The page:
There is no greater right than the ability to be safe and secure in our neighborhood and in our own lives. So it pains me when officials use words like "secure" to describe programs that do just the opposite.
Take, for example, the latest anti-immigrant ploy by Immigration and Customs Enforcement -- ICE -- to strong-arm local police chiefs and politicians to cooperate in deportations by automatically linking criminal justice system fingerprint databases with the ICE database.
They call the program "Secure Communities" or S-Comm, but it threatens to do more harm than good.
Under S-Comm, anyone arrested -- even wrongfully arrested or picked up for minor stuff like disturbing the peace -- has their fingerprints sent to ICE. Even if there is no basis for a criminal charge, or the charges are later dropped, ICE gets notice of the arrest and canhold the person in local jails for months or even years -- often without adequate medical care or access to counsel -- pending deportation proceedings. All at taxpayer expense, of course.
Local police chiefs from San Francisco, the District of Columbia, and Arlington County, Va., all have opposed S-Comm -- and some Massachusetts Chiefs agree that the program will undermine their ability to keep our communities safe.
Chelsea Police Chief Brian Kyes told the Globe that S-Comm is "something the Chelsea police would not want to be a part of. It’s my belief that it would be counterproductive to the relationships we’ve formed and the trust and confidence between the police and the community in the past few years.’’
Similarly, Chris Burbank, the Chief of the Salt Lake City Police Department, warned that the program would make it harder for local police officers to do their job. “Individuals become officers out of a desire to assist others and make a difference in society," said Burbank. "That is why it is so discouraging for officers to show up to work knowing that the community they serve suspects them of racism. It is even more disheartening to realize that by doing their jobs, they are compromising the civil rights of community members.”
The only city in Massachusetts participating in S-Comm is Boston, and Commissioner Edward F. Davis has wisely made it clear that the department will abandon the pilot program if "ICE begins to deport people who are simply being picked up for traffic violations and overstaying their visas."
It's already happening. ICE statistics show that some 80 percent of the people deported under S-Comm had no criminal record or had committed only minor offenses.
In Boston, the numbers are equally bad. From the inception of this program in 2008 until this past June, the Boston Police Department submitted the fingerprints of 28,970 people to ICE. This resulted in the removal of 40 people with serious criminal records. But it also led to the detention of 315 people who had no criminal record and posed no conceivable threat to their communities.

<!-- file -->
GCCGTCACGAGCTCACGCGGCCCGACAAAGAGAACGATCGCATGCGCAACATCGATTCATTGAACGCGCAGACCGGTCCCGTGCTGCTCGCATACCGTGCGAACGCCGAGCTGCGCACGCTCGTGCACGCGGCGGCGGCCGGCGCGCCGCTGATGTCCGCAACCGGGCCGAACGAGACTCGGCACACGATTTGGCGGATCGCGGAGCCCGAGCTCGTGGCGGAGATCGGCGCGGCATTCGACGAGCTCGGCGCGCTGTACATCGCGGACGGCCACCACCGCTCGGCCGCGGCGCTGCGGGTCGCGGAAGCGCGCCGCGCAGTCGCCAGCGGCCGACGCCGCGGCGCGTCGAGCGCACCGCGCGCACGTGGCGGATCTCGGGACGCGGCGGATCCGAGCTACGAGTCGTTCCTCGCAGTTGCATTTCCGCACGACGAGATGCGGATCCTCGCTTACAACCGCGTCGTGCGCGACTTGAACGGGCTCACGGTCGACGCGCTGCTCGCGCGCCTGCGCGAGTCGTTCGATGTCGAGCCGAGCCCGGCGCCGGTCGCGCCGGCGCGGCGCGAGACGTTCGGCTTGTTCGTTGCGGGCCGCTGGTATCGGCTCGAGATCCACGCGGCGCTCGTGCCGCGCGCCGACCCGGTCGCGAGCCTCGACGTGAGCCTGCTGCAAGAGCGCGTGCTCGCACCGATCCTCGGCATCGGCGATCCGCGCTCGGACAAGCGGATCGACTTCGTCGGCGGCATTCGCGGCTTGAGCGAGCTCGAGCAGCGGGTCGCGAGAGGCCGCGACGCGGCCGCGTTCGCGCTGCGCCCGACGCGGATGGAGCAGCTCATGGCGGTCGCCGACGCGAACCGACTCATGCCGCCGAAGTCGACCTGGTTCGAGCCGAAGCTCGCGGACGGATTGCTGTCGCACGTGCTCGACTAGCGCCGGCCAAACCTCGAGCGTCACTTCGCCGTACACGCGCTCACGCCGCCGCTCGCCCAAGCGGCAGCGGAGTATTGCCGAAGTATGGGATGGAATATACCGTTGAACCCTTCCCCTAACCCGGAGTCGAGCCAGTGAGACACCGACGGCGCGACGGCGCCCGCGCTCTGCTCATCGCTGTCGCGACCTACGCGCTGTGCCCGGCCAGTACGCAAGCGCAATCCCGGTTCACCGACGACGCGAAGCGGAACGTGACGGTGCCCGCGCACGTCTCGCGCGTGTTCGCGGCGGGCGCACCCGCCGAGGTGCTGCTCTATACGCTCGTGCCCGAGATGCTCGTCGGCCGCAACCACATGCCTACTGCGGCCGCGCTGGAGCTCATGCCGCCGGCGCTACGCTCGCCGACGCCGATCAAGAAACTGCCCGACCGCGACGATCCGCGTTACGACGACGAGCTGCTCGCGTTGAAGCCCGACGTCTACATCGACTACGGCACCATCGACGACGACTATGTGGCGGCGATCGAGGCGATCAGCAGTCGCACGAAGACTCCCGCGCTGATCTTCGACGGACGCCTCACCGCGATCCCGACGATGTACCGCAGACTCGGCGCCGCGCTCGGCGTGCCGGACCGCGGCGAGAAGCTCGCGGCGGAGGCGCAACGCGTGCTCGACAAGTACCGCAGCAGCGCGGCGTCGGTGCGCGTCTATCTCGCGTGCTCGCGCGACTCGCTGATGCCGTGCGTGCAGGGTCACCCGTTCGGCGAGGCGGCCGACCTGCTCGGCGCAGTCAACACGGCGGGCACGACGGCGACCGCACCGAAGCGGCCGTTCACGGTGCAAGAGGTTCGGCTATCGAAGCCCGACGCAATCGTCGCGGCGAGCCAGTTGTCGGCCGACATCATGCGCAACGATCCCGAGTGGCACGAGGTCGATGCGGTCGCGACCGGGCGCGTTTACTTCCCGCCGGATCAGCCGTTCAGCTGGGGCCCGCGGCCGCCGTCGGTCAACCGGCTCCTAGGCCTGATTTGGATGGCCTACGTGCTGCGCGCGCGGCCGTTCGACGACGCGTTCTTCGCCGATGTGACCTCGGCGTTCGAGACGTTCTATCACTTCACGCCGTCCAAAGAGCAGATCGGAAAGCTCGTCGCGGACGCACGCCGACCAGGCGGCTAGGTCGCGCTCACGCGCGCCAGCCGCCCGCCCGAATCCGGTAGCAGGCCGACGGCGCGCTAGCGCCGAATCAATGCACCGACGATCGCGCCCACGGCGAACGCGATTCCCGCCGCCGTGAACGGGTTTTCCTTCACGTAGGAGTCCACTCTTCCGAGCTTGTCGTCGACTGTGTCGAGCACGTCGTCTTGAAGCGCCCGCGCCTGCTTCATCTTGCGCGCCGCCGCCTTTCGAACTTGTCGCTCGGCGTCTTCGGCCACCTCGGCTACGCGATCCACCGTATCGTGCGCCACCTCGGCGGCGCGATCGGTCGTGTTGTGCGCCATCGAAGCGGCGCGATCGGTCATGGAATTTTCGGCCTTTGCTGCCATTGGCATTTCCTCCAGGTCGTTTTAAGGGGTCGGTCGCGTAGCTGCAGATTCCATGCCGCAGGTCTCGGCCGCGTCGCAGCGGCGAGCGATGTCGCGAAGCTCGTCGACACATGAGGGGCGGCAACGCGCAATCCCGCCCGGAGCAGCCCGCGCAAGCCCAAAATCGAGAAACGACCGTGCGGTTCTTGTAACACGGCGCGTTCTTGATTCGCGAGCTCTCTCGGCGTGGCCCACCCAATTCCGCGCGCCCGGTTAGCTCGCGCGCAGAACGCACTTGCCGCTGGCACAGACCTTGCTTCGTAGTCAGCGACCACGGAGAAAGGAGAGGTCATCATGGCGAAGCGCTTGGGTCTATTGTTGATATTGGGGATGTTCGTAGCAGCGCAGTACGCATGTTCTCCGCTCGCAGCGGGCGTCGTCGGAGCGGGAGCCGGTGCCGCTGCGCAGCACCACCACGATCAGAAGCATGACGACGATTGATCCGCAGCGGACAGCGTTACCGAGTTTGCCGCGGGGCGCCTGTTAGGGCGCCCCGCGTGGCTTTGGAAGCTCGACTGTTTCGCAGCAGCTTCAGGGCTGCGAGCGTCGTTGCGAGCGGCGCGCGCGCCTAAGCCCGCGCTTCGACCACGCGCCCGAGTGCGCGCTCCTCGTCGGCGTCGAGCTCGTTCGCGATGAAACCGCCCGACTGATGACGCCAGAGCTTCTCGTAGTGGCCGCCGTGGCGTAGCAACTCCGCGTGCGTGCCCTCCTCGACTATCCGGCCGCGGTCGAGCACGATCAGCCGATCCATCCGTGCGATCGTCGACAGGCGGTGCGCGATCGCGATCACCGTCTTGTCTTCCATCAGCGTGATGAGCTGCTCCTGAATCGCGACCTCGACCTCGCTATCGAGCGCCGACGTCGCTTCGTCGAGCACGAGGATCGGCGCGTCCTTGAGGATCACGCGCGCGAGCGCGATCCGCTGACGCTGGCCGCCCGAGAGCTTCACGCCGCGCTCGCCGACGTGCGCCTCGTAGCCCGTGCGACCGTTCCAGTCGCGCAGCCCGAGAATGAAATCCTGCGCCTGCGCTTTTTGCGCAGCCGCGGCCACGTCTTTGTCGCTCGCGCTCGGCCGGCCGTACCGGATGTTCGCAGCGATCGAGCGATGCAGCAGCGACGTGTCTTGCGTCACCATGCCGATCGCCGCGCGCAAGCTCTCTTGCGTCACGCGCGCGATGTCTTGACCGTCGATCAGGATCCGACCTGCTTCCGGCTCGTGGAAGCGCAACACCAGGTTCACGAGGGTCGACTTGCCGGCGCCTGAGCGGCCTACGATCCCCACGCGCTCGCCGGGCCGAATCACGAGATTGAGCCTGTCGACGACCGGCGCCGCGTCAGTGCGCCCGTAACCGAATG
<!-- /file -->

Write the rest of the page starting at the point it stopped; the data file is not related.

As for the rest of us whose fingerprints might be in the ICE database? There's no database privacy protection and no control over what federal government officials might do with the information.
So why should we sacrifice effective local policing simply to help ICE meet its artificial deportation quota?
Certainly not to keep us safe. Trust between police and local community members is critical for actual crime-solving. People who are victims of crime or witnesses to a crime will talk with police officers they trust. But they will avoid the police at all cost if they think the local police officer is doing ICE's dirty-work.
It would be a shame to let S-Comm undermine the hard work done by local leaders, folks like Rev. Eugene Rivers, Rev. Jeffrey Brown, Rev. William E. Dickerson, Rev. Ray Hammond -- and Commissioner Davis himself -- to encourage all members of our communities to build relationships of trust with community-based police officers and to work with police to prevent and solve crimes.
S-Comm doesn't have to happen. Homeland Security Secretary Janet Napolitano already proved that when she suggested last month that local law enforcement can opt out of S-Comm, before abruptly shifting gears this week and announcing that the program is not optional and, in fact, must be adopted in all jurisdictions by 2013.
All this flip-flopping is giving big government a bad name!
In reality: According to one ICE official, S-Comm involves data-sharing between two federal agencies, so unless the databases are delinked at the top, the only way local jurisdictions can avoid participating is by refusing to send fingerprints to the federal criminal-justice system in the first place. In some instances, that's precisely what will happen -- hardly an incentive system designed to keep us safe!
But there's no reason it has to work that way. Homeland Security doesn't have to support the automatic sharing function between the ICE database and the criminal-system databases. Instead, Secretary Napolitano could focus her energies on developing better ways to fix our nation's flawed immigration system -- starting with the obvious fact that we encourage the free flow of capital across borders and criminalize the labor flows that chase it.
To help her do the right thing, the rest of us should support local police chiefs who resist S-Comm and other ad hoc Federal government mandates that damage local law enforcement.Instead, let's support efforts to build truly safe and healthy communities of trust.